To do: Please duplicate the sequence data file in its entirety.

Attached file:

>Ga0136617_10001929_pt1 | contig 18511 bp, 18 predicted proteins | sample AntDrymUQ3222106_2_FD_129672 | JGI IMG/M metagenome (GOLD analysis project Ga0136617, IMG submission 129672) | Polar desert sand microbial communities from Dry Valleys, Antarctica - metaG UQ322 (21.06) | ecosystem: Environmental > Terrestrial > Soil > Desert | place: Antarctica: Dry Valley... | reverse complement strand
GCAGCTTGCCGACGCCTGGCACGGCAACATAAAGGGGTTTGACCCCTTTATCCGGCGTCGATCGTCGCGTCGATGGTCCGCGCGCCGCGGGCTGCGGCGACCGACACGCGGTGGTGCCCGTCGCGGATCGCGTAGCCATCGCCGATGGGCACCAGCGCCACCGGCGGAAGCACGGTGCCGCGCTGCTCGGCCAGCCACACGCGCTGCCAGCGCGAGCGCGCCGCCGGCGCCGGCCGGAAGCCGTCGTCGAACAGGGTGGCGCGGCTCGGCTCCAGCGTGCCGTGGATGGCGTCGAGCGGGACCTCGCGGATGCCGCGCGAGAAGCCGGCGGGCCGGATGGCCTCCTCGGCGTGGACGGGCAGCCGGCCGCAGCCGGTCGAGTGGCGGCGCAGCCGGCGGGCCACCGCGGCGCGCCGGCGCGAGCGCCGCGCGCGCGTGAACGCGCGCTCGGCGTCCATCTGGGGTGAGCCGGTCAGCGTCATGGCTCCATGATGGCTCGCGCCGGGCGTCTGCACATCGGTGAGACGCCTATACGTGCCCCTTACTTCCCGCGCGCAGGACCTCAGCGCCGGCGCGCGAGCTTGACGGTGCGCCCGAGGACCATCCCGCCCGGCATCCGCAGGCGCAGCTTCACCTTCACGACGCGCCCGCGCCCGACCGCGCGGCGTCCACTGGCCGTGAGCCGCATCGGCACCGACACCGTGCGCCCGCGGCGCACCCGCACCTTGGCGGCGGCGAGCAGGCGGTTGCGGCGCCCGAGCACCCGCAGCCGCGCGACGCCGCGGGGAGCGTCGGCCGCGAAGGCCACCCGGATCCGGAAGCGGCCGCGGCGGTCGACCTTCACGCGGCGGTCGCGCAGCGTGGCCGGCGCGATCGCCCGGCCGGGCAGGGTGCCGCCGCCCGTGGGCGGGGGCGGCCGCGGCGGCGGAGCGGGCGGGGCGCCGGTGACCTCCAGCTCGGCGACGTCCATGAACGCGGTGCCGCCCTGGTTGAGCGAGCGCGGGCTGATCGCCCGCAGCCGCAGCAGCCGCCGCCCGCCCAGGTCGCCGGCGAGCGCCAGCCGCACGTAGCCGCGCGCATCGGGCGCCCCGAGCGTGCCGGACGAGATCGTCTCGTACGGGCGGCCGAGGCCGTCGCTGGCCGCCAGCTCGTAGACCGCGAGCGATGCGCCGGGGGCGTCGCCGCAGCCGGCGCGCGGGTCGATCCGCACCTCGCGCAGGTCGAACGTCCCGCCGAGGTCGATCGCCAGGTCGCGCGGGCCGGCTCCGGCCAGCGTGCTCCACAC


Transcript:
>Ga0136617_10001929_pt1 | contig 18511 bp, 18 predicted proteins | sample AntDrymUQ3222106_2_FD_129672 | JGI IMG/M metagenome (GOLD analysis project Ga0136617, IMG submission 129672) | Polar desert sand microbial communities from Dry Valleys, Antarctica - metaG UQ322 (21.06) | ecosystem: Environmental > Terrestrial > Soil > Desert | place: Antarctica: Dry Valley... | reverse complement strand
GCAGCTTGCCGACGCCTGGCACGGCAACATAAAGGGGTTTGACCCCTTTATCCGGCGTCGATCGTCGCGTCGATGGTCCGCGCGCCGCGGGCTGCGGCGACCGACACGCGGTGGTGCCCGTCGCGGATCGCGTAGCCATCGCCGATGGGCACCAGCGCCACCGGCGGAAGCACGGTGCCGCGCTGCTCGGCCAGCCACACGCGCTGCCAGCGCGAGCGCGCCGCCGGCGCCGGCCGGAAGCCGTCGTCGAACAGGGTGGCGCGGCTCGGCTCCAGCGTGCCGTGGATGGCGTCGAGCGGGACCTCGCGGATGCCGCGCGAGAAGCCGGCGGGCCGGATGGCCTCCTCGGCGTGGACGGGCAGCCGGCCGCAGCCGGTCGAGTGGCGGCGCAGCCGGCGGGCCACCGCGGCGCGCCGGCGCGAGCGCCGCGCGCGCGTGAACGCGCGCTCGGCGTCCATCTGGGGTGAGCCGGTCAGCGTCATGGCTCCATGATGGCTCGCGCCGGGCGTCTGCACATCGGTGAGACGCCTATACGTGCCCCTTACTTCCCGCGCGCAGGACCTCAGCGCCGGCGCGCGAGCTTGACGGTGCGCCCGAGGACCATCCCGCCCGGCATCCGCAGGCGCAGCTTCACCTTCACGACGCGCCCGCGCCCGACCGCGCGGCGTCCACTGGCCGTGAGCCGCATCGGCACCGACACCGTGCGCCCGCGGCGCACCCGCACCTTGGCGGCGGCGAGCAGGCGGTTGCGGCGCCCGAGCACCCGCAGCCGCGCGACGCCGCGGGGAGCGTCGGCCGCGAAGGCCACCCGGATCCGGAAGCGGCCGCGGCGGTCGACCTTCACGCGGCGGTCGCGCAGCGTGGCCGGCGCGATCGCCCGGCCGGGCAGGGTGCCGCCGCCCGTGGGCGGGGGCGGCCGCGGCGGCGGAGCGGGCGGGGCGCCGGTGACCTCCAGCTCGGCGACGTCCATGAACGCGGTGCCGCCCTGGTTGAGCGAGCGCGGGCTGATCGCCCGCAGCCGCAGCAGCCGCCGCCCGCCCAGGTCGCCGGCGAGCGCCAGCCGCACGTAGCCGCGCGCATCGGGCGCCCCGAGCGTGCCGGACGAGATCGTCTCGTACGGGCGGCCGAGGCCGTCGCTGGCCGCCAGCTCGTAGACCGCGAGCGATGCGCCGGGGGCGTCGCCGCAGCCGGCGCGCGGGTCGATCCGCACCTCGCGCAGGTCGAACGTCCCGCCGAGGTCGATCGCCAGGTCGCGCGGGCCGGCTCCGGCCAGCGTGCTCCACAC